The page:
Dr. Lisa Sammaritano joined Hospital for Special Surgery in 1988, when she began her fellowship in rheumatic diseases. She maintains a clinical practice and conducts clinical research focused on systemic lupus erythematosus (SLE), antiphospholipid antibody syndrome (APS) and reproductive health issues in rheumatology patients. She is the lead author for the 2020 American College of Rheumatology Guideline for the Management of Reproductive Health in Patients with Rheumatic and Musculoskeletal Diseases, and is the Director of the Rheumatology Reproductive Health Program of the Barbara Volcker Center for Women and Rheumatic Diseases.
Systemic Lupus Erythematosus (SLE)
Pregnancy and rheumatic diseases
Reproductive health in rheumatic diseases
Antiphospholipid antibody syndrome
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Attending Physician, Hospital for Special Surgery
Professor of Clinical Medicine, Weill Cornell Medicine
Internal Medicine, 1988
Castle Connolly Top Doctors in New York Metro Area, 2016-2022
Castle Connolly Regional Top Doctor, 2015-2020
New York Magazine Top Doctors, 2016, 2018, 2021, 2022
Woman of Achievement: Leader in Healthcare Award, SLE Foundation, 2014
Rheumatology Change Maker, American College of Rheumatology, 2021
Alpha Omega Alpha Medical Honor Society
Phi Beta Kappa Honor Society
BA, University of Pennsylvania, Philadelphia, Pennsylvania, 1981
MD, Weill Cornell Medical College, New York, 1985
NewYork-Presbyterian Hospital/Weill Cornell Medicine, Internal Medicine, 1985-88
Hospital for Special Surgery – Weill Cornell Medicine, Rheumatology, 1988-91
Use of estrogen in systemic lupus:
Systemic lupus patients were traditionally counselled to avoid exogenous estrogens due to presumed risk of lupus flare; this concern was based on animal studies, in vitro experiments and isolated case reports. I was one of the investigators that originated and designed a multicenter study that evolved into the SELENA study (Safety of Estrogens in Lupus Erythematosus – National Assessment). Patients were entered into one of two studies, the first evaluated estrogen-progesterone oral contraceptives in reproductive-aged women with lupus, and the second evaluated hormone replacement therapy in postmenopausal lupus patients. These two studies demonstrated a minimal risk of flare with exogenous estrogen in stable lupus patients without antiphospholipid antibodies.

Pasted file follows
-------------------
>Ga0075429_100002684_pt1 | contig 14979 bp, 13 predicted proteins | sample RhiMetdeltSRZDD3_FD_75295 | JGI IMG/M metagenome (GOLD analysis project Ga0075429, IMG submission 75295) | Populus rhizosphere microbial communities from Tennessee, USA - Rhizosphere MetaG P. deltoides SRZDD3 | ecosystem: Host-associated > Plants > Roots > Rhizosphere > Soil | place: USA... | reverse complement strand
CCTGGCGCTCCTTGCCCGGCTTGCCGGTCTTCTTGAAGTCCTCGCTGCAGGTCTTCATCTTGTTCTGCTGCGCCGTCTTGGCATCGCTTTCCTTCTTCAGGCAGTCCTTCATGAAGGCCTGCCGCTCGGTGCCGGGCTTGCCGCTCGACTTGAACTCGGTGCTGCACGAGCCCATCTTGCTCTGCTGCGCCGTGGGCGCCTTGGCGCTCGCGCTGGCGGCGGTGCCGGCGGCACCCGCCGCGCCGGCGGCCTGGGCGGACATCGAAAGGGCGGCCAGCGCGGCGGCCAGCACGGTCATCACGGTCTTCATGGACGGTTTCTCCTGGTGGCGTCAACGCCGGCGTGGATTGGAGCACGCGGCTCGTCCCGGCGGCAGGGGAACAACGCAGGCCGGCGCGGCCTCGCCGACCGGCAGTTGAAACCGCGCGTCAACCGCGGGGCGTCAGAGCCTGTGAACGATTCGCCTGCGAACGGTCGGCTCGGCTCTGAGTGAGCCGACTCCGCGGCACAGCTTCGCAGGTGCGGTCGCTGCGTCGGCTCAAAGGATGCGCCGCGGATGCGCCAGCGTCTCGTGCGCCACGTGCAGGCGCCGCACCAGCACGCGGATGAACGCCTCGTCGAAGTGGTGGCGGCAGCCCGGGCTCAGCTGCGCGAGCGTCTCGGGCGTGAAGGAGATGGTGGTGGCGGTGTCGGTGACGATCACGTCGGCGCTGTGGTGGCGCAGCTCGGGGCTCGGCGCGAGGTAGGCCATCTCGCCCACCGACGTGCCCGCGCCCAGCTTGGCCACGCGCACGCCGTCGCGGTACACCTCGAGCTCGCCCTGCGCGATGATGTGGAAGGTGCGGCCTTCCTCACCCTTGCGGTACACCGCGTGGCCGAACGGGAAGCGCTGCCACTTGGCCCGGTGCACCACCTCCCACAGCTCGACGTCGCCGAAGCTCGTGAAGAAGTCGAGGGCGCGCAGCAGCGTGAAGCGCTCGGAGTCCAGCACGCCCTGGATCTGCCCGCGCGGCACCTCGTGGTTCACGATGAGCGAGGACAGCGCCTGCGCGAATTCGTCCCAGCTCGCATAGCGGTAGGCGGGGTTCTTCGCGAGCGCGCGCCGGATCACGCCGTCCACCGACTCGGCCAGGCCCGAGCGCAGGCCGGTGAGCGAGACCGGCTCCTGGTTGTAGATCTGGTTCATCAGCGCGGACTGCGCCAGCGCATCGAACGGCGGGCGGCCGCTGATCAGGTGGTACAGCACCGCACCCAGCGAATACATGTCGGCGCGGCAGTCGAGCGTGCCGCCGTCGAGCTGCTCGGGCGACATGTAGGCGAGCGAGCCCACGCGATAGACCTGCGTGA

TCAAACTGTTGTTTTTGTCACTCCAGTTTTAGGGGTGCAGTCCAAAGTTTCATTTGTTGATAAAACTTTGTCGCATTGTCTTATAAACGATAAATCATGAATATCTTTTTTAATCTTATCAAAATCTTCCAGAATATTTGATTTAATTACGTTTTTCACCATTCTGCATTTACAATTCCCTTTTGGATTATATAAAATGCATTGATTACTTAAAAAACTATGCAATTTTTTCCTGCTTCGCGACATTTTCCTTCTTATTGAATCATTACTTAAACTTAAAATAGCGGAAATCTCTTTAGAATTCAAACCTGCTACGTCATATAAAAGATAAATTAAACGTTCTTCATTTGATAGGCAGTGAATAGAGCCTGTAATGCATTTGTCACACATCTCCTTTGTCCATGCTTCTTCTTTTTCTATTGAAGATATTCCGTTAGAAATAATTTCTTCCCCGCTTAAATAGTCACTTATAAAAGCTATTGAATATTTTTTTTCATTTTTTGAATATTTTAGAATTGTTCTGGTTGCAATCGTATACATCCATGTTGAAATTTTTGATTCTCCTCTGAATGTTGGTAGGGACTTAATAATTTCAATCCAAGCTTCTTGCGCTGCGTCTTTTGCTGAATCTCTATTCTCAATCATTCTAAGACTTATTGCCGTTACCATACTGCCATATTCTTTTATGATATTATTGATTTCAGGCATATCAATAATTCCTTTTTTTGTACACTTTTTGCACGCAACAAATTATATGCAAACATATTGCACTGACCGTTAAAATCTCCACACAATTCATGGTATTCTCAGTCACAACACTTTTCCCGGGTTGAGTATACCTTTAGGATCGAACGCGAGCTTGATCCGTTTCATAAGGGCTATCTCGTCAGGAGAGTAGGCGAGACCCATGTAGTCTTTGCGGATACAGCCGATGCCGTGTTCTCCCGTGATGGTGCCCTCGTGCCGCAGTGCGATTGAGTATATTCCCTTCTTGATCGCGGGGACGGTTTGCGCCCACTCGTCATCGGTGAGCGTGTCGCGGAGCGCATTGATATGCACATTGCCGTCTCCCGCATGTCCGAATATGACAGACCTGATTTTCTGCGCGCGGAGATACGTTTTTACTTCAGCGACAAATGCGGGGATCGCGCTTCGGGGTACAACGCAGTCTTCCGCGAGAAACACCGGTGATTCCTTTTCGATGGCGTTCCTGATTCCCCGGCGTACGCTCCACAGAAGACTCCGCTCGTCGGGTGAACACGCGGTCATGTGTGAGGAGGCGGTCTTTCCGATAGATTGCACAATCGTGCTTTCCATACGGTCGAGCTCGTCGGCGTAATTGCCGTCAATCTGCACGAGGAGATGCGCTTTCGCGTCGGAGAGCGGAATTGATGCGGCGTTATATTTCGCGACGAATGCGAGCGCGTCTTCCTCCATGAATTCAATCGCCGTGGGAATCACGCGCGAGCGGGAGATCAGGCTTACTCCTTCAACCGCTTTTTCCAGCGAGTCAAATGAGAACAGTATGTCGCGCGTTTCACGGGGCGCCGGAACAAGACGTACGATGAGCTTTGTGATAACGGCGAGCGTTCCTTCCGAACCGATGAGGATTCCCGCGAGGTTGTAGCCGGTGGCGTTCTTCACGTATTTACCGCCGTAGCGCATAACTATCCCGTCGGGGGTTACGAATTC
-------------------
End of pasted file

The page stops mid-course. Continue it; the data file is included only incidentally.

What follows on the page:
Buyon JP, Petri MA, Kim MY, Kalunian KC, Grossman J, Hahn BH, Merrill JT, Sammaritano L, Lockshin M, Alarcon GS, Manzi S, Belmont HM, Askanase AD, Sigler L, Dooley MA, Von Feldt J, McCune WJ, Friedman A, Wachs J, Cronin M, Hearth-Holmes M, Tan M, Licciardi F. The effect of combined estrogen and progesterone hormone replacement therapy in systemic lupus erythematosus: a randomized trial. Ann Intern Med 2005;142(12):953-62.
Petri M, Kim MY, Kalunian KC, Grossman J, Hahn BH, Sammaritano L, Lockshin M, Merrill JT, Belmont HM, Askanase AD, McCune WJ, Hearth-Holmes M, Dooley MA, Von Feldt J, Friedman A, Tan M, Davis J, Cronin M, Diamond B, Mackay M, Sigler MA, Fillius M, Rupel A, Buyon JP. Combined oral contraceptives in women with systemic lupus erythematosus. N Engl J Med 2005; 353(24):2550-8.
Athersclerosis in women with lupus:
Women with lupus have been demonstrated to have earlier onset of atherosclerotic disease and etiology of this has been debated. Factors such as prolonged corticosteroid use, hypertension, and hyperlipidemia are more common in SLE and may contribute to early and severe atherosclerosis. A cohort of women with SLE at Hospital for Special Surgery were evaluated with detailed laboratory and serologic testing, carotid doppler ultrasound and echocardiography and analysis of these data confirmed an independent effect of SLE on atherosclerotic risk